National Bank also has a structured program in place around amicable dispute resolution specific to diversity issues. Whenever the labour relations or employee relations department is asked to intervene in a conflict, it always identifies the ones related to diversity and seeks out a dispute-resolution representative to help implement a specific intervention approach, said Bundock.
This is very helpful because often management doesn’t feel comfortable managing these types of conflict so a representative helps them have open dialogue around the issues.
“And it’s making sure we’re addressing the right issues,” said Bundock. “For example, somebody might think they are a victim of racism when, in fact, it can be related to something else, this is just scratching the surface, so we’ll make sure we go deeper in the conflict.”
One reason diversity is very important to National Bank is because it feels very strongly that companies with more diversity perform better, she said.
“When you’re in retail, having a workforce that represents the client, it’s much easier to make sure that you’re really providing the right service to your clients when you have people who understand them because of a similar background.”
Stikeman Elliott’s community outreach program is one reason the Toronto-based law firm placed on the Best Diversity Employers list. Stikeman Elliott reaches out to different at-risk communities where students don’t normally consider law as a potential career option, in an attempt to make it seem less intimidating, said Wesley Ng, a partner and member of the firm’s diversity committee.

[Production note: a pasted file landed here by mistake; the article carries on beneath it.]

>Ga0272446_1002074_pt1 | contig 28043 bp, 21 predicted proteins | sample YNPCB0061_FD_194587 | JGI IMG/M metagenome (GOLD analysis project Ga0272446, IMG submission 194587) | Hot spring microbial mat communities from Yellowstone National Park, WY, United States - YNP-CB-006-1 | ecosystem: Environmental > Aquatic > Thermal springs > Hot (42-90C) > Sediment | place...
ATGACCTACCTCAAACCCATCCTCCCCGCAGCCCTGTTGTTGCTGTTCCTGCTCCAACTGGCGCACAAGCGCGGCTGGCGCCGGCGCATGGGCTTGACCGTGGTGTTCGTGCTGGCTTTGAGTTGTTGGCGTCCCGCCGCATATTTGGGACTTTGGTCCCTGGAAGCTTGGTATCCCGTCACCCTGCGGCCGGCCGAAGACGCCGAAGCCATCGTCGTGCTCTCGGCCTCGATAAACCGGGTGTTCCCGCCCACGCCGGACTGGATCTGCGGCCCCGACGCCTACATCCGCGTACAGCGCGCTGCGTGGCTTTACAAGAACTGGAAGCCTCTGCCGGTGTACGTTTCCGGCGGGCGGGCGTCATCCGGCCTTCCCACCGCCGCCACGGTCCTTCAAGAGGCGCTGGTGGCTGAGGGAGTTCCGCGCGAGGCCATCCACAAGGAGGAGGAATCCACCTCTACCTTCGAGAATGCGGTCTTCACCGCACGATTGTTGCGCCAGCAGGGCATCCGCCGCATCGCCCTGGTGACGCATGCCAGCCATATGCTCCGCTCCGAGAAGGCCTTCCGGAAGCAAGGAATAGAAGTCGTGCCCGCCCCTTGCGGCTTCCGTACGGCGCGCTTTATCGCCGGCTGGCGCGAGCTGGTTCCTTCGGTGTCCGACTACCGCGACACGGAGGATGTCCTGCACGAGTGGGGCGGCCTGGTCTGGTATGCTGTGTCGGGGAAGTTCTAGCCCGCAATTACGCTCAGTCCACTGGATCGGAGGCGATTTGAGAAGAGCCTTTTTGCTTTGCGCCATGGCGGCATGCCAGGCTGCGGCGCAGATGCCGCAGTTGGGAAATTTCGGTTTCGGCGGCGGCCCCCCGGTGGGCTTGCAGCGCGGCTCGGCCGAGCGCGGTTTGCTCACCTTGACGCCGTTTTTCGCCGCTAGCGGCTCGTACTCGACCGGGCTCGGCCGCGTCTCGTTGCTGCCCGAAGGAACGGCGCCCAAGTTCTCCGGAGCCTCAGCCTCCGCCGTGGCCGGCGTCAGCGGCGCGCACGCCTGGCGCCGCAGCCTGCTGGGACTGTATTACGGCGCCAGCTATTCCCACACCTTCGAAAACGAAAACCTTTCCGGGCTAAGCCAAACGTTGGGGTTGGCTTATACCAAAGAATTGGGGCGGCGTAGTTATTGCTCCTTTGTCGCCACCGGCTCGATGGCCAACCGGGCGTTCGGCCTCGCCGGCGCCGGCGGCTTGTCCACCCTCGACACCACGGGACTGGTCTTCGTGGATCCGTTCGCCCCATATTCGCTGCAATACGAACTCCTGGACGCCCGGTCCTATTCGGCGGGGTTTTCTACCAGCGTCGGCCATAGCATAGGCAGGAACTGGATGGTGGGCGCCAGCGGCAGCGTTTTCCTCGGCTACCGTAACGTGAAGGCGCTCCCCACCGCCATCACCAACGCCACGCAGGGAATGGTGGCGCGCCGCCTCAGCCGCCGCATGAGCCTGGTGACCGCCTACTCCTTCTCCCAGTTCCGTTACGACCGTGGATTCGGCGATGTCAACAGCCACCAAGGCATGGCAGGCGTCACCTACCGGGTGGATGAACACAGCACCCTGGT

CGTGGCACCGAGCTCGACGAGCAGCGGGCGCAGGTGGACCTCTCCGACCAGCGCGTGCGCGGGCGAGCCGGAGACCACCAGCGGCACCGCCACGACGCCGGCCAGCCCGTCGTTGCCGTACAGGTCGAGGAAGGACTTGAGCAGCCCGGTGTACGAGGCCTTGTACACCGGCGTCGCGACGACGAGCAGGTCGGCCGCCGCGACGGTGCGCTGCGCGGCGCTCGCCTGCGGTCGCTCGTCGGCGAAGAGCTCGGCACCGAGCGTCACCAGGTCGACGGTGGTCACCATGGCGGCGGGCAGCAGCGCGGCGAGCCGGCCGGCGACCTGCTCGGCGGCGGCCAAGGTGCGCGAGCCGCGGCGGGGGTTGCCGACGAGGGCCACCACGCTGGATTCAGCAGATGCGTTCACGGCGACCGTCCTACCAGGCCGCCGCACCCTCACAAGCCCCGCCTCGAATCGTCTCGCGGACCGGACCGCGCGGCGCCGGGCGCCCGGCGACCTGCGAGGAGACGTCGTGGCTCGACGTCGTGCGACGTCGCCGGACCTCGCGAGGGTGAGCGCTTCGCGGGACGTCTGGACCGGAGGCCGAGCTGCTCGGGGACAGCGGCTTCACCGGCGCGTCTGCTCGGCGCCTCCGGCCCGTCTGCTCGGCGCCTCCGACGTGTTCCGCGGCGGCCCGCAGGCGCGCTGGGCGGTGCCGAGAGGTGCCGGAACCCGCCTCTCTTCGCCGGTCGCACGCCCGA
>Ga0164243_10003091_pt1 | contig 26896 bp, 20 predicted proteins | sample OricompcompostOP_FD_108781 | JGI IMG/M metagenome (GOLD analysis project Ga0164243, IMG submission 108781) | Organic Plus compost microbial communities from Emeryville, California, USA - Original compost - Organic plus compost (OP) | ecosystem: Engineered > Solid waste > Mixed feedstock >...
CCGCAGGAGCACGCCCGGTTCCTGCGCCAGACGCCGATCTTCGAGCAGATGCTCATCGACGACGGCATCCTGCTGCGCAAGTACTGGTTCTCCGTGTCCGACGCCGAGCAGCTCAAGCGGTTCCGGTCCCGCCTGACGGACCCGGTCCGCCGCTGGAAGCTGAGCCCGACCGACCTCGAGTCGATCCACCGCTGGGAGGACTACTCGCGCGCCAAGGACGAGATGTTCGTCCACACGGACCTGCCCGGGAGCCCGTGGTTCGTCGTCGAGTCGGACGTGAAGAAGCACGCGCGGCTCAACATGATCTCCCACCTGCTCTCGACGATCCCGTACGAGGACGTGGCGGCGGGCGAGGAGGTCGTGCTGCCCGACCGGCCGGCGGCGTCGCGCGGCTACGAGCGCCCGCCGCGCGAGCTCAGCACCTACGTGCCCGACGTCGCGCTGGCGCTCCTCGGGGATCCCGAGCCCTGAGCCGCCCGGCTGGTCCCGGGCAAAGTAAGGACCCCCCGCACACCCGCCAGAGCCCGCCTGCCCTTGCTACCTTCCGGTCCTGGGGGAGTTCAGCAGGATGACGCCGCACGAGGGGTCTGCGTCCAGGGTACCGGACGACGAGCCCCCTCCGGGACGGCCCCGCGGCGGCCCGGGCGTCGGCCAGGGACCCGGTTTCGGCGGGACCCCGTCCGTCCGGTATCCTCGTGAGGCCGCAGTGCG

“The key is to make it less foreign to them because it’s something they can think about and think, ‘I could do that too’ and that’s what we really want to convey to them,” said Alethea Au, an associate at the firm who is also a member of the diversity committee. “Even though it might not be something that’s done by a large proportion of people in their community, it’s still something they can do if they wanted to.”
As part of this community outreach, high school students tour the law firm to get a taste of the corporate legal world and have their questions answered by the lawyers, she said.
Stikeman Elliott, which has 1,200 employees, also has a program that offers coaching to women returning from maternity leave, which Au has used and found very helpful, she said. Every lawyer who goes on maternity leave can meet with a coach near the end of her leave to discuss topics related to career development and work-life balance. They can work together to identify arrangements to accommodate child care, flex-work arrangements or possible role or responsibility changes, said Au.
“Returning to work is often a stressful time because you don’t know what’s expected of you, you don’t know whether you’ve been out of practice for enough time that you should be concerned… The coaching service addresses each person’s leave on an individual basis (because) with every person who has children and decides to come to work, it’s a very personal decision and not a one-size-fits-all scenario.”